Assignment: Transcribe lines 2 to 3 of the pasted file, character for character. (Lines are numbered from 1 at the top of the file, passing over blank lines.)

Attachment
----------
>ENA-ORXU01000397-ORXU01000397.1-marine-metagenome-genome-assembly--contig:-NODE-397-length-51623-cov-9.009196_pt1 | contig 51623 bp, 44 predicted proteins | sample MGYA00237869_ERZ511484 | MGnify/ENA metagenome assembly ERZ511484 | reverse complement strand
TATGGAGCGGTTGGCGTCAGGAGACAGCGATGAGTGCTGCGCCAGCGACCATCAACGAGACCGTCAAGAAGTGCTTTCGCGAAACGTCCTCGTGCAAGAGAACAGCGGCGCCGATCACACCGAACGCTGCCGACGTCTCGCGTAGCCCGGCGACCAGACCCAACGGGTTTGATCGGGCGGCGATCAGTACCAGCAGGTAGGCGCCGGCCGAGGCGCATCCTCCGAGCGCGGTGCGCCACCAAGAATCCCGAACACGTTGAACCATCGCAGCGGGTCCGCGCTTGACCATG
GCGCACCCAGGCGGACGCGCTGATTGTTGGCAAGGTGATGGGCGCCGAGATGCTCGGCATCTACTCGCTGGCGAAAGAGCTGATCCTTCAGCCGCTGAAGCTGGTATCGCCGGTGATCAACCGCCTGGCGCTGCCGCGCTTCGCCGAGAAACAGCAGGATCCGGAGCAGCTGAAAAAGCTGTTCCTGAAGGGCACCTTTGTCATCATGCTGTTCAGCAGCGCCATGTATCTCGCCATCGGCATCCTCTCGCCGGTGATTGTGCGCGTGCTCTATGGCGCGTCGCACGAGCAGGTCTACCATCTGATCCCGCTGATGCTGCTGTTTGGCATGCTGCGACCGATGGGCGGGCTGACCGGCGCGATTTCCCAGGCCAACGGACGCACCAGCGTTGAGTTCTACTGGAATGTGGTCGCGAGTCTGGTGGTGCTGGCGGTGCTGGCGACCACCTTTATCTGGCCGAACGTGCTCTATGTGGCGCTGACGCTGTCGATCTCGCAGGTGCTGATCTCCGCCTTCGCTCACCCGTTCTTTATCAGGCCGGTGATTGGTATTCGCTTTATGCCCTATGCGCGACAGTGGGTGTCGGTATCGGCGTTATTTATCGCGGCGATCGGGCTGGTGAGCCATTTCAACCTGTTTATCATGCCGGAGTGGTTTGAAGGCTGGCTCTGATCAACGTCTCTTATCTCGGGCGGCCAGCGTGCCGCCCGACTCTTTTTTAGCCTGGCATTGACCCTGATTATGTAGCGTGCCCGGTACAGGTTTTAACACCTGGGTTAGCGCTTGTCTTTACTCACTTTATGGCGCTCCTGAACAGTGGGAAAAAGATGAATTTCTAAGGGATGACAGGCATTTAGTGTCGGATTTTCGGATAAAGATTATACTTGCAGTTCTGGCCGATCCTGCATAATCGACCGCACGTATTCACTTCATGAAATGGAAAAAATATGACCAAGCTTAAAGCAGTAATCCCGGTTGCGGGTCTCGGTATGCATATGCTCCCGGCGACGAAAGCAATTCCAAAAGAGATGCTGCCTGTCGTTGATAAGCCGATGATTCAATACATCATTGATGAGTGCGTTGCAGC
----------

TATGGAGCGGTTGGCGTCAGGAGACAGCGATGAGTGCTGCGCCAGCGACCATCAACGAGACCGTCAAGAAGTGCTTTCGCGAAACGTCCTCGTGCAAGAGAACAGCGGCGCCGATCACACCGAACGCTGCCGACGTCTCGCGTAGCCCGGCGACCAGACCCAACGGGTTTGATCGGGCGGCGATCAGTACCAGCAGGTAGGCGCCGGCCGAGGCGCATCCTCCGAGCGCGGTGCGCCACCAAGAATCCCGAACACGTTGAACCATCGCAGCGGGTCCGCGCTTGACCATG
GCGCACCCAGGCGGACGCGCTGATTGTTGGCAAGGTGATGGGCGCCGAGATGCTCGGCATCTACTCGCTGGCGAAAGAGCTGATCCTTCAGCCGCTGAAGCTGGTATCGCCGGTGATCAACCGCCTGGCGCTGCCGCGCTTCGCCGAGAAACAGCAGGATCCGGAGCAGCTGAAAAAGCTGTTCCTGAAGGGCACCTTTGTCATCATGCTGTTCAGCAGCGCCATGTATCTCGCCATCGGCATCCTCTCGCCGGTGATTGTGCGCGTGCTCTATGGCGCGTCGCACGAGCAGGTCTACCATCTGATCCCGCTGATGCTGCTGTTTGGCATGCTGCGACCGATGGGCGGGCTGACCGGCGCGATTTCCCAGGCCAACGGACGCACCAGCGTTGAGTTCTACTGGAATGTGGTCGCGAGTCTGGTGGTGCTGGCGGTGCTGGCGACCACCTTTATCTGGCCGAACGTGCTCTATGTGGCGCTGACGCTGTCGATCTCGCAGGTGCTGATCTCCGCCTTCGCTCACCCGTTCTTTATCAGGCCGGTGATTGGTATTCGCTTTATGCCCTATGCGCGACAGTGGGTGTCGGTATCGGCGTTATTTATCGCGGCGATCGGGCTGGTGAGCCATTTCAACCTGTTTATCATGCCGGAGTGGTTTGAAGGCTGGCTCTGATCAACGTCTCTTATCTCGGGCGGCCAGCGTGCCGCCCGACTCTTTTTTAGCCTGGCATTGACCCTGATTATGTAGCGTGCCCGGTACAGGTTTTAACACCTGGGTTAGCGCTTGTCTTTACTCACTTTATGGCGCTCCTGAACAGTGGGAAAAAGATGAATTTCTAAGGGATGACAGGCATTTAGTGTCGGATTTTCGGATAAAGATTATACTTGCAGTTCTGGCCGATCCTGCATAATCGACCGCACGTATTCACTTCATGAAATGGAAAAAATATGACCAAGCTTAAAGCAGTAATCCCGGTTGCGGGTCTCGGTATGCATATGCTCCCGGCGACGAAAGCAATTCCAAAAGAGATGCTGCCTGTCGTTGATAAGCCGATGATTCAATACATCATTGATGAGTGCGTTGCAGC